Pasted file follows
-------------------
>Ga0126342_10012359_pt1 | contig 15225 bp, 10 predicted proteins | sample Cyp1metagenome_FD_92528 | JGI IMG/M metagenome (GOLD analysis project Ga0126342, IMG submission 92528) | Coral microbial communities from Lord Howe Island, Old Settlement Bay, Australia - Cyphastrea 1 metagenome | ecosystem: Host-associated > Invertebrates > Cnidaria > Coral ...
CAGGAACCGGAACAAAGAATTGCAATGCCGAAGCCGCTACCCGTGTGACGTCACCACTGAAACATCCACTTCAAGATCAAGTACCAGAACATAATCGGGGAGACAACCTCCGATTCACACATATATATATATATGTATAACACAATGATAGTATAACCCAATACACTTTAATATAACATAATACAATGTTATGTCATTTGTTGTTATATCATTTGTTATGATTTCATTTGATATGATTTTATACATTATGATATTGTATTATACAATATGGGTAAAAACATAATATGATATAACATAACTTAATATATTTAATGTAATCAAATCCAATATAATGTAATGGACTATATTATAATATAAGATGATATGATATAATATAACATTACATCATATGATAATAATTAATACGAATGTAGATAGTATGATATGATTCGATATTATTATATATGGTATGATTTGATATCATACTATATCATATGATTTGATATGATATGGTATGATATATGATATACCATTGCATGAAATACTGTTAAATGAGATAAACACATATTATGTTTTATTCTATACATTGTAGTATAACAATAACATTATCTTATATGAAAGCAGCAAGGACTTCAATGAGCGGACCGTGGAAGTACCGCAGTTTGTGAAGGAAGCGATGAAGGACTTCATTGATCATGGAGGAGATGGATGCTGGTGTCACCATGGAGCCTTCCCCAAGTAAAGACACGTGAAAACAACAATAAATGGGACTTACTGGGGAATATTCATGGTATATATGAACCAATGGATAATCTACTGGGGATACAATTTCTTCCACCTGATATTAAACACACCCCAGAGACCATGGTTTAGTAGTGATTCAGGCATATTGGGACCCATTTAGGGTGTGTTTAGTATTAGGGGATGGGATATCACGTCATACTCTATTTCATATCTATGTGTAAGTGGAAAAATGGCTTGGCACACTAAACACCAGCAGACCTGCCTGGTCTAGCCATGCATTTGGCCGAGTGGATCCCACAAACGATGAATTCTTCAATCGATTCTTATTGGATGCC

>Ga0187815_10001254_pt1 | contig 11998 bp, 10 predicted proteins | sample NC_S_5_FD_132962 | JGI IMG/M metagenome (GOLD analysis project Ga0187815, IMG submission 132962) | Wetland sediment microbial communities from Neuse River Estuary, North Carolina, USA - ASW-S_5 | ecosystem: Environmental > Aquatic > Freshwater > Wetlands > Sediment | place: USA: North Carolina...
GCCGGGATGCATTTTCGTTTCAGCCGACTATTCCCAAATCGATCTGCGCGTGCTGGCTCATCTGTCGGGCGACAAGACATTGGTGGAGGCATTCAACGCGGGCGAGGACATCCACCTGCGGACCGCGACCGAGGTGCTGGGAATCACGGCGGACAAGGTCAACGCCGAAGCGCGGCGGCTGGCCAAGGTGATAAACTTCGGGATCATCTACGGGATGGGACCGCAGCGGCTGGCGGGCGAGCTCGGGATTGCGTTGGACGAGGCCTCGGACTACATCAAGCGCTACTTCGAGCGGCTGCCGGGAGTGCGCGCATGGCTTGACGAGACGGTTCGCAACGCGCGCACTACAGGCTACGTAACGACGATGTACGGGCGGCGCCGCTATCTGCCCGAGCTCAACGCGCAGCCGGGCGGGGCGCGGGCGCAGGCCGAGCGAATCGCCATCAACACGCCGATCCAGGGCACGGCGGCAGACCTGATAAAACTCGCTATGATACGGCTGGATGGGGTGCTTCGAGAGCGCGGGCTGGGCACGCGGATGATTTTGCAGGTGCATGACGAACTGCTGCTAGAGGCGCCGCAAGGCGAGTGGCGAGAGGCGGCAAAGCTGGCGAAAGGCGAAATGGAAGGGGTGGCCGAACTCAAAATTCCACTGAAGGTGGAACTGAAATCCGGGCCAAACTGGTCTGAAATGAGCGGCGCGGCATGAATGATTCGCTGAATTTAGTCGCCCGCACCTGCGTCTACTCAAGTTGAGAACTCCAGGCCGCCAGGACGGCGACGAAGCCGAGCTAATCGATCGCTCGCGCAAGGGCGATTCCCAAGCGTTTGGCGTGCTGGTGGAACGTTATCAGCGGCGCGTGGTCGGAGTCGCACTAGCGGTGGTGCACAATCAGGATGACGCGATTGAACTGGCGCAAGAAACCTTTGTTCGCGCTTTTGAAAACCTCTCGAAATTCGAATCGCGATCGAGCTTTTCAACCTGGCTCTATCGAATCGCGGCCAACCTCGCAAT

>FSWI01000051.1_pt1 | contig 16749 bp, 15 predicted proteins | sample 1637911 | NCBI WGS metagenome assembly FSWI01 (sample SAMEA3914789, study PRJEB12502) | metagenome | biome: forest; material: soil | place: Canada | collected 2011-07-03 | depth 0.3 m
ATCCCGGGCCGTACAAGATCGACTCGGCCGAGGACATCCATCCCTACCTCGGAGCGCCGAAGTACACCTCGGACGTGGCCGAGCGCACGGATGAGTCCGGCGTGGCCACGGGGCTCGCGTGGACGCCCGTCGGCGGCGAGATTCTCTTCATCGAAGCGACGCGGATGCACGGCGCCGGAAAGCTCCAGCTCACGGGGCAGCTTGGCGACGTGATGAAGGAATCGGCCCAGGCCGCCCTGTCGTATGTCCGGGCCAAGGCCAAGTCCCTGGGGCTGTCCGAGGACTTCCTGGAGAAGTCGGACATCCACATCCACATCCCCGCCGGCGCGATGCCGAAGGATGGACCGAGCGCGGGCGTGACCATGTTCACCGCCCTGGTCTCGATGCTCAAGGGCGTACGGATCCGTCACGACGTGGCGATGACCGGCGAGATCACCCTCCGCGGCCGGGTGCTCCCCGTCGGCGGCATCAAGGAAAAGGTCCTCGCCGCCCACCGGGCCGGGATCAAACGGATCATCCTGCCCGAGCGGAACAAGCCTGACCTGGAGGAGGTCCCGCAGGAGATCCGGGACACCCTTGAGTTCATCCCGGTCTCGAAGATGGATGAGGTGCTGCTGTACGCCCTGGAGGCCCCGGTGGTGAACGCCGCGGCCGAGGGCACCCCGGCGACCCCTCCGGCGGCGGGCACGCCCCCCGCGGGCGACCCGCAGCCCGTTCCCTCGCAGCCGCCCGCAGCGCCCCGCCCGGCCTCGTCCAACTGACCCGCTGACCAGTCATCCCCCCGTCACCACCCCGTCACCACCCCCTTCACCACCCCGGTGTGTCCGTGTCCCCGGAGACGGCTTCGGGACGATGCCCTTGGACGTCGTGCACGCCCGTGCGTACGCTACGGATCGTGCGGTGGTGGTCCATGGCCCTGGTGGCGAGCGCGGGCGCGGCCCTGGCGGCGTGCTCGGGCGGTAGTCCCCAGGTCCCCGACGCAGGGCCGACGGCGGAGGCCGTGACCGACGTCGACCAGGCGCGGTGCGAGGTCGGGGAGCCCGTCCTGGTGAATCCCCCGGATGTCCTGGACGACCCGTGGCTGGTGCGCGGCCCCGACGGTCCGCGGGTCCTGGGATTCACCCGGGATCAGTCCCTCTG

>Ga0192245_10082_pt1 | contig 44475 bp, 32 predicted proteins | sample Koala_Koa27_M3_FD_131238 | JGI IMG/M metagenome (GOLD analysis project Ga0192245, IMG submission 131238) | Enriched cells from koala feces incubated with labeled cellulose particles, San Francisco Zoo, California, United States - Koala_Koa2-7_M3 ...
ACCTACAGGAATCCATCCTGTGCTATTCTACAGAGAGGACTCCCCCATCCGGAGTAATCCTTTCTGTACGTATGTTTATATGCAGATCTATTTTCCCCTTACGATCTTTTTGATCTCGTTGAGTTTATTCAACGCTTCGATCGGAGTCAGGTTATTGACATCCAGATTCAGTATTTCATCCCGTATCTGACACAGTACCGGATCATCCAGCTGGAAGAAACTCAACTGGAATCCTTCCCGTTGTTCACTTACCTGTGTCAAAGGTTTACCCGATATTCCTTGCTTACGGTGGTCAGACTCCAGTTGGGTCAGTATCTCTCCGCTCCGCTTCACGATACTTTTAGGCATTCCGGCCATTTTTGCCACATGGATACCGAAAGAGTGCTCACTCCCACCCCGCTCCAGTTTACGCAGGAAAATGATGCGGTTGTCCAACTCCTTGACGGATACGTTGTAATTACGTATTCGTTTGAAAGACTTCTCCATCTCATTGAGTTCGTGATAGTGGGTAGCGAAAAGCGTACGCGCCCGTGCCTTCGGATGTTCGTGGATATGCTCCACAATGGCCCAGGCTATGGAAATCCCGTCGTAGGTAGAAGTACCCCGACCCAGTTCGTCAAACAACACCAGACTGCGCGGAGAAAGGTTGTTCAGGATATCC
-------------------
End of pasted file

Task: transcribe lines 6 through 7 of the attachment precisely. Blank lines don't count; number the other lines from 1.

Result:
ATCCCGGGCCGTACAAGATCGACTCGGCCGAGGACATCCATCCCTACCTCGGAGCGCCGAAGTACACCTCGGACGTGGCCGAGCGCACGGATGAGTCCGGCGTGGCCACGGGGCTCGCGTGGACGCCCGTCGGCGGCGAGATTCTCTTCATCGAAGCGACGCGGATGCACGGCGCCGGAAAGCTCCAGCTCACGGGGCAGCTTGGCGACGTGATGAAGGAATCGGCCCAGGCCGCCCTGTCGTATGTCCGGGCCAAGGCCAAGTCCCTGGGGCTGTCCGAGGACTTCCTGGAGAAGTCGGACATCCACATCCACATCCCCGCCGGCGCGATGCCGAAGGATGGACCGAGCGCGGGCGTGACCATGTTCACCGCCCTGGTCTCGATGCTCAAGGGCGTACGGATCCGTCACGACGTGGCGATGACCGGCGAGATCACCCTCCGCGGCCGGGTGCTCCCCGTCGGCGGCATCAAGGAAAAGGTCCTCGCCGCCCACCGGGCCGGGATCAAACGGATCATCCTGCCCGAGCGGAACAAGCCTGACCTGGAGGAGGTCCCGCAGGAGATCCGGGACACCCTTGAGTTCATCCCGGTCTCGAAGATGGATGAGGTGCTGCTGTACGCCCTGGAGGCCCCGGTGGTGAACGCCGCGGCCGAGGGCACCCCGGCGACCCCTCCGGCGGCGGGCACGCCCCCCGCGGGCGACCCGCAGCCCGTTCCCTCGCAGCCGCCCGCAGCGCCCCGCCCGGCCTCGTCCAACTGACCCGCTGACCAGTCATCCCCCCGTCACCACCCCGTCACCACCCCCTTCACCACCCCGGTGTGTCCGTGTCCCCGGAGACGGCTTCGGGACGATGCCCTTGGACGTCGTGCACGCCCGTGCGTACGCTACGGATCGTGCGGTGGTGGTCCATGGCCCTGGTGGCGAGCGCGGGCGCGGCCCTGGCGGCGTGCTCGGGCGGTAGTCCCCAGGTCCCCGACGCAGGGCCGACGGCGGAGGCCGTGACCGACGTCGACCAGGCGCGGTGCGAGGTCGGGGAGCCCGTCCTGGTGAATCCCCCGGATGTCCTGGACGACCCGTGGCTGGTGCGCGGCCCCGACGGTCCGCGGGTCCTGGGATTCACCCGGGATCAGTCCCTCTG

>Ga0192245_10082_pt1 | contig 44475 bp, 32 predicted proteins | sample Koala_Koa27_M3_FD_131238 | JGI IMG/M metagenome (GOLD analysis project Ga0192245, IMG submission 131238) | Enriched cells from koala feces incubated with labeled cellulose particles, San Francisco Zoo, California, United States - Koala_Koa2-7_M3 ...